Bar Journal - September 1, 2003
By: Professor Marcus Hurn
This is the Annual Survey, the Bar Journal issue in which Franklin Pierce law students write on recent developments and pending issues of particular local interest. It is the first one for which I have been responsible, and I am truly grateful for the patience and professionalism of those in charge of the Journal, particularly Donna Parker, Dan Wise, Michael DeLucia, and issue editor Peter Gardner.
We have not written about the most dramatic controversies of the past year - school funding, re-apportionment, judicial budgets, or the structure of the bar. They are unsettled, covered elsewhere, and too complex for a manageable article. We offer instead analysis and commentary on six recent decisions or proposed statutes in corporate, criminal, and family law, attorney-client relations, and personal jurisdiction.
Jonas Cutler has written on Corporate Law. The New Hampshire Business Corporations Act is one of the most complex in the country on the subject of shareholders' rights to inspect books and records, yet there is only one relevant Supreme Court opinion, and that was under a predecessor statute. Legislation pending in the N.H. House would shift original jurisdiction over inspection disputes to the Office of the Secretary of State. Mr. Cutler has analyzed current New Hampshire law, compared it with Delaware law, and commented on the merits of the proposed shift.
Frances Whitaker has analyzed a case important to all practicing attorneys although it arose in the context of title examination and will have immediate consequences in that field. For the first time the N.H. Supreme Court has held that some functions performed by attorneys (abstracting land titles in this case) are delegable to independent contractors under some circumstances, and that the attorney in such situations is not vicariously liable for the negligence of the delegate. Ms. Whitaker explores some of the immediate implications of this decision and suggests possible lines of future development.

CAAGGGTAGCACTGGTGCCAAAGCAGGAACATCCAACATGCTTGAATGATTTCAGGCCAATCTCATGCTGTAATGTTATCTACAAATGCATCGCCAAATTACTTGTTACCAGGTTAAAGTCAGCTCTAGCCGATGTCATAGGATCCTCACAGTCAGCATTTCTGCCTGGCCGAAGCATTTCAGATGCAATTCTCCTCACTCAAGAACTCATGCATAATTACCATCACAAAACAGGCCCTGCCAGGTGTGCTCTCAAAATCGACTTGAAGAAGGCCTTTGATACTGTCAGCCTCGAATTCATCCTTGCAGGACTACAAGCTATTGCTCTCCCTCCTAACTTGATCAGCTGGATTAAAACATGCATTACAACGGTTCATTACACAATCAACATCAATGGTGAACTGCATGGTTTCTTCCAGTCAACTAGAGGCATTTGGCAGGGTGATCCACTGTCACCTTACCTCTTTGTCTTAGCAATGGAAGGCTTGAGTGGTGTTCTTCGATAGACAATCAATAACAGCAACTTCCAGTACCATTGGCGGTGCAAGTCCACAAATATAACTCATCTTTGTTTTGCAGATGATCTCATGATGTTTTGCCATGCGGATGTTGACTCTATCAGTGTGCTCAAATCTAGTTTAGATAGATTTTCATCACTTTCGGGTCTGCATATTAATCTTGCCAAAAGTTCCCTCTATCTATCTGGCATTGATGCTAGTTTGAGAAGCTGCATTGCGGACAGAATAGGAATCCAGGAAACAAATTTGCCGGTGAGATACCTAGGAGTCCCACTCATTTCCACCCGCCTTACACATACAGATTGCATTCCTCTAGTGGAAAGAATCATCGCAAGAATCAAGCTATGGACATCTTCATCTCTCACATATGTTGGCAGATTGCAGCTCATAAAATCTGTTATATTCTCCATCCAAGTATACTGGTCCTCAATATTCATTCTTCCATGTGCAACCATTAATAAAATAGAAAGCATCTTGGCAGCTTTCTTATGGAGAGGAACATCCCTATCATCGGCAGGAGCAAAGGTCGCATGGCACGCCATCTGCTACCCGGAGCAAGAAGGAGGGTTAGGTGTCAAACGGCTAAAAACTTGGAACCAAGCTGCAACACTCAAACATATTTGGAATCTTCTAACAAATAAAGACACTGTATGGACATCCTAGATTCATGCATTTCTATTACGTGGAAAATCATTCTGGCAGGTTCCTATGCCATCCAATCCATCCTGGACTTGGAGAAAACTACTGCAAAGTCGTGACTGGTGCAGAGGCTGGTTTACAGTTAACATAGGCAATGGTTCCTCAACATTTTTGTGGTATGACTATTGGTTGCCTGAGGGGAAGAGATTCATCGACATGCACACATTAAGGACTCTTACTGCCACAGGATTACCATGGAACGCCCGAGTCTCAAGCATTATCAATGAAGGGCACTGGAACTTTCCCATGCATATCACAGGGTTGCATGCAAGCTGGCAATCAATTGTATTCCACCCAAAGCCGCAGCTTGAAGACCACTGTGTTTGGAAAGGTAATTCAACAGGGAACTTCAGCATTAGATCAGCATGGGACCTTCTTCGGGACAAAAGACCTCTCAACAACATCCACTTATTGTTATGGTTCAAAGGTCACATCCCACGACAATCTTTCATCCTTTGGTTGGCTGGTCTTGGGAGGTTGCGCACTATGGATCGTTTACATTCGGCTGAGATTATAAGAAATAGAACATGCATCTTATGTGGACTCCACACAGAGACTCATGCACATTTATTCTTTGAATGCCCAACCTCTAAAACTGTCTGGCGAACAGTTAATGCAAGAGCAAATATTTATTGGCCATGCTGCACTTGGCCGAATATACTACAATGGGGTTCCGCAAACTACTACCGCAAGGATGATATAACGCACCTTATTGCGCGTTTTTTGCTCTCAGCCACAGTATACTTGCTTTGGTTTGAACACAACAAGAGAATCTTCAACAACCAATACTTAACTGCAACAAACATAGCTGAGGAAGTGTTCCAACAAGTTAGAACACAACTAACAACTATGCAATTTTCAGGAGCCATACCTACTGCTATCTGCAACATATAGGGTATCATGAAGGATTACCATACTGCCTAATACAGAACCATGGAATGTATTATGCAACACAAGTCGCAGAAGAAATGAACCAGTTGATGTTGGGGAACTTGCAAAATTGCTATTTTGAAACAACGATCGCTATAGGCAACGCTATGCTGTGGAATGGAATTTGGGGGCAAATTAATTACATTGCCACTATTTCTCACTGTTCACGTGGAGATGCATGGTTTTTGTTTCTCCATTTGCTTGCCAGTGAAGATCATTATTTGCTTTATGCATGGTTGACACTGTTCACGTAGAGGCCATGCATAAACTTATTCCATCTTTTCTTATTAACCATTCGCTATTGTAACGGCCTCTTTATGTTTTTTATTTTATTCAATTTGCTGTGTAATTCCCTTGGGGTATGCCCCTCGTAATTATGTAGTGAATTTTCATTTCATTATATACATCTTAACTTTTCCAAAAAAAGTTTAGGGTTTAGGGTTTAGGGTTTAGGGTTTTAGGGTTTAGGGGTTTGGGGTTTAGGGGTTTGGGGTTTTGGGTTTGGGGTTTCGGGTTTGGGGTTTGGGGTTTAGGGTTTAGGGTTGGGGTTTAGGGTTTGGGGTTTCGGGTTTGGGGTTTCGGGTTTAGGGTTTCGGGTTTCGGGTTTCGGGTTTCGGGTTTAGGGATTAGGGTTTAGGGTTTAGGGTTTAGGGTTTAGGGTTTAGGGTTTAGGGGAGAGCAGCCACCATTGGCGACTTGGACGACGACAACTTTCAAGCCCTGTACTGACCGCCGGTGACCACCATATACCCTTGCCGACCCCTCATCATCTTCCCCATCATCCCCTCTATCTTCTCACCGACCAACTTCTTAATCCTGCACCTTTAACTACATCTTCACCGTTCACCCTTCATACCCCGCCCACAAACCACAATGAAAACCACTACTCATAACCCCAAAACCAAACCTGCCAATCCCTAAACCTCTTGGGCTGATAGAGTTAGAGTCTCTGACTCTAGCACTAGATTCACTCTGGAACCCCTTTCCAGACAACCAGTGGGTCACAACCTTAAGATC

The constitutional right to appointed counsel in some child custody proceedings is a developing issue in family law. While the rules are not yet entirely clear, the N.H. Supreme Court has recently decided two such cases, ruling once in favor of appointed counsel and once against. Karen Coombs has analyzed these decisions and shown their underlying consistency.
We have two criminal law articles, both by Sigrid Tejo. In one she takes up the matter of post-conviction DNA testing in light of legislation now pending in the N.H. House of Representatives. Comparing New Hampshire's incipient common law method for securing such tests with the proposed bill and the statutes of other states, she urges caution in developing new post-conviction procedures and remedies. The other article summarizes the N.H. Supreme Court's interpretation and partial invalidation of the Vehicular Assault statute.
Personal jurisdiction based on activity over the Internet has been much litigated and written about nationally. We now have a New Hampshire decision, but, as explained by Jocelyn Kennedy, it came in a case with a twist - the Defendant was a seller on e-Bay. This required the Supreme Court to search beyond the developing national consensus on what kinds of Internet sales activity subject one to jurisdiction in the buyer's forum.
The students and I also thank Professors Simon, Scherr, Orcutt, and Landau, and Vice Dean Harrison for their generous help on particular issues.
This issue also includes two contributions from New Hampshire Bar members. Attorney Peter Wolfe, Clerk of Sullivan County Superior Court and coordinator of the court's alternative dispute program, discusses how attorneys sometime overlook the non-monetary motivations of their clients that can be addressed in mediation. Attorney Charles DeGrandpre returns with another roundup of recent New Hampshire Supreme Court decisions in his long-running and popular "Lex Loci" column.
Attorney Marcus B. Hurn, Professor, Franklin Pierce Law Center, Concord, New Hampshire.